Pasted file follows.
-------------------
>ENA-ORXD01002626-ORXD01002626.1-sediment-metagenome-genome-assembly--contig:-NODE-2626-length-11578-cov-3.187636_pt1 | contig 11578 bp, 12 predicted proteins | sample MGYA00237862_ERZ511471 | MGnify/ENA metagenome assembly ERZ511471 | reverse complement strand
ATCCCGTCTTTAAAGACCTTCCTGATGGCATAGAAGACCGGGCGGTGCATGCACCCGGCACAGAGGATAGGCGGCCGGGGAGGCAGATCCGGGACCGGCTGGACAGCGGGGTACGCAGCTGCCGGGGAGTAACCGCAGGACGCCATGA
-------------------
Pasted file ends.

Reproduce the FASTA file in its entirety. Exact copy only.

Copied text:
>ENA-ORXD01002626-ORXD01002626.1-sediment-metagenome-genome-assembly--contig:-NODE-2626-length-11578-cov-3.187636_pt1 | contig 11578 bp, 12 predicted proteins | sample MGYA00237862_ERZ511471 | MGnify/ENA metagenome assembly ERZ511471 | reverse complement strand
ATCCCGTCTTTAAAGACCTTCCTGATGGCATAGAAGACCGGGCGGTGCATGCACCCGGCACAGAGGATAGGCGGCCGGGGAGGCAGATCCGGGACCGGCTGGACAGCGGGGTACGCAGCTGCCGGGGAGTAACCGCAGGACGCCATGA